Wednesday, January 25, 2012

Please Come and Celebrate the Work, Life, and Laughter of Deanna Marie Paniataaq Kingston
Monday  February 6th   1-3pm in the MU ballroom 
The Native American Longhouse (NAL) at OSU invites you to a celebration of Deanna Kingston’s life. This will be a joyous event and the NAL encourages everyone who attends to participate by singing, drumming, dancing, or sharing memories. Light refreshments will be served. 
Do you know of someone who would like to do a blessing or perform for Deanna? If so, please encourage them to participate, and let Cat Osborne-Gowey know ( so the NAL can make sure their needs are accommodated. 
We hope you can join us. This is a celebration open to anyone wanting to honor Deanna’s life, so please let others know they are welcome to join us.

Thursday, December 8, 2011

A Message from Deanna's Family

As some of you may already know, we lost Deanna Kingston last Friday to breast cancer.  She was an extraordinary women full of love, compassion for others and a brilliant mind.  Her friends and family wish to pass along a few words about her life. Please feel free to share this others. Her memory lives on in all of us.

Deanna Marie Paniataaq Kingston
July 21, 1964-Dec. 2, 2011

OSU Professor of anthropology, Dr. Deanna Kingston, 47, of Corvallis followed her ancestors on December 2, 2011.  Deanna, descendent of the King Island Native Community, was born, raised, and resided in Oregon.  She is survived by her supportive and loving family, son Edward Tattayuna Kingston, parents Olga Muktoyuk Kingston and Dalena SpiritSong Kingston, Sister Rena Seunninga, brother-in-law Henk Seunninga; niece Kenna and nephew Connor Ryan Seunninga, brothers Kevin and A. Scott Kingston and numerous family in Nome, Anchorage, Fairbanks and the greater Alaska region.

Deanna often commented that she felt she was born an anthropologist.  Her love for peoples, cultures, stories and legends carried her to many parts of the world but always brought her home. Dr. Kingston received her BS in Science Communications from the University of Portland in 1986, an MAIS in Cultural Anthropology from Oregon State University in 1993 and her PhD in Anthropology from the University of Alaska Fairbanks in 1999.  In 2000, Dr. Kingston began her journey as a professor of anthropology at Oregon State University. An unfailing supporter of students of color, she worked tirelessly with Native students, advising and co-advising many native graduate students over her 10 plus years at Oregon State University.  Working as an advisor for the Native American Longhouse, she supported Native students and faculty alike at OSU, and served as one of the finest role models of a colleague, friend, mentor, and scholar.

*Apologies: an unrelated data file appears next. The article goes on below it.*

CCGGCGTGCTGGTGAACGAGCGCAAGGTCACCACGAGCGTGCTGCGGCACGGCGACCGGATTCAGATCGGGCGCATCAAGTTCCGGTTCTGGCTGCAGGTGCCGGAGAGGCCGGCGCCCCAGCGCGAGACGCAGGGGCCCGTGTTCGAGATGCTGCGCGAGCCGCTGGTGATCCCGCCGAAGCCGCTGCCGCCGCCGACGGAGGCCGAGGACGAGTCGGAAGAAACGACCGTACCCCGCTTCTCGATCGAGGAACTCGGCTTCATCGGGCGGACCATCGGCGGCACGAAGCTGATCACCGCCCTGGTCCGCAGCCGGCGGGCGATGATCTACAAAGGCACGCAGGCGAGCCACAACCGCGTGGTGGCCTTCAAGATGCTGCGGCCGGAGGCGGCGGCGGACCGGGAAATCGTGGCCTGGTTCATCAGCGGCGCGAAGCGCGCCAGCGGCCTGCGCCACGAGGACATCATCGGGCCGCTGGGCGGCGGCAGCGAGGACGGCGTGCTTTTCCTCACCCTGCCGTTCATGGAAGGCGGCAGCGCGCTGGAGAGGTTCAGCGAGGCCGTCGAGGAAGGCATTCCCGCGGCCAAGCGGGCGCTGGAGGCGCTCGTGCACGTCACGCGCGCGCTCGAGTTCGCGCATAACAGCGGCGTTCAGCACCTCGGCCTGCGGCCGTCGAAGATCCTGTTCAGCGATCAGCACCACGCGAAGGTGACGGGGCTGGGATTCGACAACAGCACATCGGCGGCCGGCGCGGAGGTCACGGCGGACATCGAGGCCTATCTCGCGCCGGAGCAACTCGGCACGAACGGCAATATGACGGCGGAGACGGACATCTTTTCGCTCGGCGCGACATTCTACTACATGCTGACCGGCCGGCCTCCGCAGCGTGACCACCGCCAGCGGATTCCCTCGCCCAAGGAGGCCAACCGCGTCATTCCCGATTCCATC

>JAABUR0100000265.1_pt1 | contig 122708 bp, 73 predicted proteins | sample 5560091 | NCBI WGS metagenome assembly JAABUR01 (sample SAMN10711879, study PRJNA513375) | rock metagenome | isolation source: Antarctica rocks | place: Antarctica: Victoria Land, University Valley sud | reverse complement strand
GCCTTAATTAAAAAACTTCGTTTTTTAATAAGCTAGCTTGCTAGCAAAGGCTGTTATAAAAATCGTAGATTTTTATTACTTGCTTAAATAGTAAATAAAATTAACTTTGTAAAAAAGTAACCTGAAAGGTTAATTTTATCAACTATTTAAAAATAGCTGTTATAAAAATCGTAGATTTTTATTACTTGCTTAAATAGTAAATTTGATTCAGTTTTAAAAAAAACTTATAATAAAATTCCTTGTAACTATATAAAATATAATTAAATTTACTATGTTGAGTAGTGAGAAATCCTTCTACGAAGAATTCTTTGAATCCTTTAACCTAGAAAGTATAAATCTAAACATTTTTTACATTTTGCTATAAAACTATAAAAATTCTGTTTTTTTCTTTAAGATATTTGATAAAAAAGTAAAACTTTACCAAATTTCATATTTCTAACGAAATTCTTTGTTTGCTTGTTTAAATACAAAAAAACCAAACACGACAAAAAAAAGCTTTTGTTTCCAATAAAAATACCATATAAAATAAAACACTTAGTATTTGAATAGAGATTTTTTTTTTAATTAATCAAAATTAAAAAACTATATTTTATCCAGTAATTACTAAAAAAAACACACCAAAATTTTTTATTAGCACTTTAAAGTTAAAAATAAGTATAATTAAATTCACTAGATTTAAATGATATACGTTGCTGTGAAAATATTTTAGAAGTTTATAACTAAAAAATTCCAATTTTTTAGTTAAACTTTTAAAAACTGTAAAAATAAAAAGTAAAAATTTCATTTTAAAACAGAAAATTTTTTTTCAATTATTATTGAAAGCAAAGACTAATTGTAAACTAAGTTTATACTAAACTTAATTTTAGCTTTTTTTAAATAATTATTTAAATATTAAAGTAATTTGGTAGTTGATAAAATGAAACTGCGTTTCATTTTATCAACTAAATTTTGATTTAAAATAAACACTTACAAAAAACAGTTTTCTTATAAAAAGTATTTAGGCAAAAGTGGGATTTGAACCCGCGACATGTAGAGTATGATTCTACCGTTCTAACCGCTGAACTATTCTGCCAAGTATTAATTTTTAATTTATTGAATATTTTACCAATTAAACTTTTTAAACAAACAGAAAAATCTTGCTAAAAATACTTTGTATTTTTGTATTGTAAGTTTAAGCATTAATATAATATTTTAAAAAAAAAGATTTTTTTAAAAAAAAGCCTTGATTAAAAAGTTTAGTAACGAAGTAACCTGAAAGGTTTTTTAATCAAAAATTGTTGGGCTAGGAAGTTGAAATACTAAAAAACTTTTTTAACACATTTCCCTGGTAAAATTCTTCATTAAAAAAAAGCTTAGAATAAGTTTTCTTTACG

Deanna had many great accomplishments through her work, her son and family, and her open candor during her long battle with cancer.  She served on the National Science Foundation’s Office of Polar Programs Advisory Committee and also on the SEARCH (Study for Environmental Arctic Change) Responding to Climate Change Panel. Dr. Kingston participated in numerous workshops and conferences including “Designing an Arctic Observing Network” in Copenhagen, Denmark, an international conference on indigenous knowledge at Pennsylvania State University and a workshop at the International Arctic Social Science Association meeting, sponsored in part by the Alaska Native Science Commission, on collaborating with Arctic communities. She was cognizant of efforts both in the circumpolar Arctic and in the Pacific Northwest to consult, respect, and collaborate with Native American/indigenous communities, particularly when it comes to their knowledge of the environment.  Deanna’s inspirational thoughts and ideas will be kept alive in the numerous articles and publications she wrote and in the legacy of the students she advised.  Her unerring commitment to the betterment of others and her community were demonstrated in her participation in a myriad of organizations such as the International Arctic Social Science Association, Alaska Anthropology Association, the Arctic Institute of North America and the Planning Committee for the International Conference on Indigenous Placenames, Guovdageiadnu, Norway, September 2010.